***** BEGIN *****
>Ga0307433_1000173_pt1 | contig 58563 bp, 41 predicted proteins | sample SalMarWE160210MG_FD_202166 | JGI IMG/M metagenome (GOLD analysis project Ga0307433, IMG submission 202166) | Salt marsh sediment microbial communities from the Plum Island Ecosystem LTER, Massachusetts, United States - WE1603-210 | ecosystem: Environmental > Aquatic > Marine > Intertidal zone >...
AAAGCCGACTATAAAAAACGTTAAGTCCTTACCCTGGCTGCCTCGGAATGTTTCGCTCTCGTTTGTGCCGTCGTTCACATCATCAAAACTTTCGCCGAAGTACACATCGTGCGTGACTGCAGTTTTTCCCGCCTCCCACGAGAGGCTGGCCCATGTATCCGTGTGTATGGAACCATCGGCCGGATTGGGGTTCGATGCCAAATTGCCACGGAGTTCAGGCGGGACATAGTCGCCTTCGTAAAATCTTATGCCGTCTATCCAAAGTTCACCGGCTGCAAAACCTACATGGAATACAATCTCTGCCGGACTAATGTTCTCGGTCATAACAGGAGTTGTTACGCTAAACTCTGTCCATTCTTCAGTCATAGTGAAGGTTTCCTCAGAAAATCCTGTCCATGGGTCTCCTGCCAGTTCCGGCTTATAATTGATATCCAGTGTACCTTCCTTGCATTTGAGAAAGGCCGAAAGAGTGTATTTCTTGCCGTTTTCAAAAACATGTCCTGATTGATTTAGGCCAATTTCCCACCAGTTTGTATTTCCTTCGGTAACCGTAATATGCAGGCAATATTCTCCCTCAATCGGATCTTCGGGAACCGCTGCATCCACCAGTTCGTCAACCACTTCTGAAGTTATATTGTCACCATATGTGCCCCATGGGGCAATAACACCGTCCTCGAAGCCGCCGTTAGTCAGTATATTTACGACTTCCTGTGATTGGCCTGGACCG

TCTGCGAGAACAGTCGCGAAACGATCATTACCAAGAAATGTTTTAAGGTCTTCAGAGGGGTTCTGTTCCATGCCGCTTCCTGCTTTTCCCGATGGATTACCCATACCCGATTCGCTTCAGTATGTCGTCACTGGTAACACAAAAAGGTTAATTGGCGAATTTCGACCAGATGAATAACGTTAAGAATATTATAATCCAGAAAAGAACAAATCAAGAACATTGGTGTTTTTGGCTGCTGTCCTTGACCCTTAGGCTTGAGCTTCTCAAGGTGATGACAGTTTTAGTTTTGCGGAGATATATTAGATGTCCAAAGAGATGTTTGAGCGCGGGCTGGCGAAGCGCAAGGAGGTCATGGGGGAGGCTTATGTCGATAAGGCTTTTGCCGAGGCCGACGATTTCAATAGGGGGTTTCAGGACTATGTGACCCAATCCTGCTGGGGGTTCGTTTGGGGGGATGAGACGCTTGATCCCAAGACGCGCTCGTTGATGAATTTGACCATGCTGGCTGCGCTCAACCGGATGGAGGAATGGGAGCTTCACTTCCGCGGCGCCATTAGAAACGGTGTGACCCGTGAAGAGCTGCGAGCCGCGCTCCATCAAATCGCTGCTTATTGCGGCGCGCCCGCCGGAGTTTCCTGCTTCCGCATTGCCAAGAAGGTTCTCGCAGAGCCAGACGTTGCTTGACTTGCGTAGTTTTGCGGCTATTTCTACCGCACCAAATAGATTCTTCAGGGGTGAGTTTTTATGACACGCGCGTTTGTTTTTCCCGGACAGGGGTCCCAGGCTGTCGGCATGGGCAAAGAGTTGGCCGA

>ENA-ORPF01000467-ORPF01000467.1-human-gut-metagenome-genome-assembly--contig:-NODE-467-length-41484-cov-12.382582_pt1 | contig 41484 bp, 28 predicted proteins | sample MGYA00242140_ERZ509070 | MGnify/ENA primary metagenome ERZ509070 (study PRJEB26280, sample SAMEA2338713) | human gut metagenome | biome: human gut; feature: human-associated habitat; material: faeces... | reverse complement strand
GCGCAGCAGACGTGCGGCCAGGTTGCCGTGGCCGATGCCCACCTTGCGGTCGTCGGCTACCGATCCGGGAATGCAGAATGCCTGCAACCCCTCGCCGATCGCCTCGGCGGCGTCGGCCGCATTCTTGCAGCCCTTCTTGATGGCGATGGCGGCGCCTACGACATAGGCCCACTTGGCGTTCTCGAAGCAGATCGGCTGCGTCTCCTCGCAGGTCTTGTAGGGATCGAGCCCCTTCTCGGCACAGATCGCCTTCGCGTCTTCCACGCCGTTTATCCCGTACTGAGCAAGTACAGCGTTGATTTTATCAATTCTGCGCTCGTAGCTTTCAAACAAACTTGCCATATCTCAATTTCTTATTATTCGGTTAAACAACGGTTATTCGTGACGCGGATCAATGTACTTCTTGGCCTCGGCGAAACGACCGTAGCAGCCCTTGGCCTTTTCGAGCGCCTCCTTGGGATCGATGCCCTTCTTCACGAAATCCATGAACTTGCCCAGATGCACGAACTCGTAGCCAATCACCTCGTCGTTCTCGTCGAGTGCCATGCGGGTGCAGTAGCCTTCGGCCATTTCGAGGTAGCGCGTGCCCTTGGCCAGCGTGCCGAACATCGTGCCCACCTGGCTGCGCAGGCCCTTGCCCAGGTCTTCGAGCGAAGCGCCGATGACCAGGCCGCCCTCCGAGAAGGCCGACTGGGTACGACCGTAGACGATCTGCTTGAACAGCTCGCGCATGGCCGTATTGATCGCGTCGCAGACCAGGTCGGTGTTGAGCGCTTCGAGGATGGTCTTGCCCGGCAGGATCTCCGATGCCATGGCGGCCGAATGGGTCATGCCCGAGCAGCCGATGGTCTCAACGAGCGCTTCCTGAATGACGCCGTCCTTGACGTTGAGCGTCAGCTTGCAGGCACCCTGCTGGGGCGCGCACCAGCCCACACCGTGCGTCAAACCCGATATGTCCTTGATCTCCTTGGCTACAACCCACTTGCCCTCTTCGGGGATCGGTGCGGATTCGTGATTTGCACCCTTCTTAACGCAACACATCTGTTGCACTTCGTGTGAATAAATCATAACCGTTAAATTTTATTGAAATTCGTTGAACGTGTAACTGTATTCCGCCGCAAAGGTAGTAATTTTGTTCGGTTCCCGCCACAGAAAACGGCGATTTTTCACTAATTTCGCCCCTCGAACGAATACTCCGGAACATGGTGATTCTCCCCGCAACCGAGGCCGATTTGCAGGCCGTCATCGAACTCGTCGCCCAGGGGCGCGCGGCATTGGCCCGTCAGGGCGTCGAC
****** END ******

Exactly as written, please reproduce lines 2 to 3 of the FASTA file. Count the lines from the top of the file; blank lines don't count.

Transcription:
AAAGCCGACTATAAAAAACGTTAAGTCCTTACCCTGGCTGCCTCGGAATGTTTCGCTCTCGTTTGTGCCGTCGTTCACATCATCAAAACTTTCGCCGAAGTACACATCGTGCGTGACTGCAGTTTTTCCCGCCTCCCACGAGAGGCTGGCCCATGTATCCGTGTGTATGGAACCATCGGCCGGATTGGGGTTCGATGCCAAATTGCCACGGAGTTCAGGCGGGACATAGTCGCCTTCGTAAAATCTTATGCCGTCTATCCAAAGTTCACCGGCTGCAAAACCTACATGGAATACAATCTCTGCCGGACTAATGTTCTCGGTCATAACAGGAGTTGTTACGCTAAACTCTGTCCATTCTTCAGTCATAGTGAAGGTTTCCTCAGAAAATCCTGTCCATGGGTCTCCTGCCAGTTCCGGCTTATAATTGATATCCAGTGTACCTTCCTTGCATTTGAGAAAGGCCGAAAGAGTGTATTTCTTGCCGTTTTCAAAAACATGTCCTGATTGATTTAGGCCAATTTCCCACCAGTTTGTATTTCCTTCGGTAACCGTAATATGCAGGCAATATTCTCCCTCAATCGGATCTTCGGGAACCGCTGCATCCACCAGTTCGTCAACCACTTCTGAAGTTATATTGTCACCATATGTGCCCCATGGGGCAATAACACCGTCCTCGAAGCCGCCGTTAGTCAGTATATTTACGACTTCCTGTGATTGGCCTGGACCG

TCTGCGAGAACAGTCGCGAAACGATCATTACCAAGAAATGTTTTAAGGTCTTCAGAGGGGTTCTGTTCCATGCCGCTTCCTGCTTTTCCCGATGGATTACCCATACCCGATTCGCTTCAGTATGTCGTCACTGGTAACACAAAAAGGTTAATTGGCGAATTTCGACCAGATGAATAACGTTAAGAATATTATAATCCAGAAAAGAACAAATCAAGAACATTGGTGTTTTTGGCTGCTGTCCTTGACCCTTAGGCTTGAGCTTCTCAAGGTGATGACAGTTTTAGTTTTGCGGAGATATATTAGATGTCCAAAGAGATGTTTGAGCGCGGGCTGGCGAAGCGCAAGGAGGTCATGGGGGAGGCTTATGTCGATAAGGCTTTTGCCGAGGCCGACGATTTCAATAGGGGGTTTCAGGACTATGTGACCCAATCCTGCTGGGGGTTCGTTTGGGGGGATGAGACGCTTGATCCCAAGACGCGCTCGTTGATGAATTTGACCATGCTGGCTGCGCTCAACCGGATGGAGGAATGGGAGCTTCACTTCCGCGGCGCCATTAGAAACGGTGTGACCCGTGAAGAGCTGCGAGCCGCGCTCCATCAAATCGCTGCTTATTGCGGCGCGCCCGCCGGAGTTTCCTGCTTCCGCATTGCCAAGAAGGTTCTCGCAGAGCCAGACGTTGCTTGACTTGCGTAGTTTTGCGGCTATTTCTACCGCACCAAATAGATTCTTCAGGGGTGAGTTTTTATGACACGCGCGTTTGTTTTTCCCGGACAGGGGTCCCAGGCTGTCGGCATGGGCAAAGAGTTGGCCGA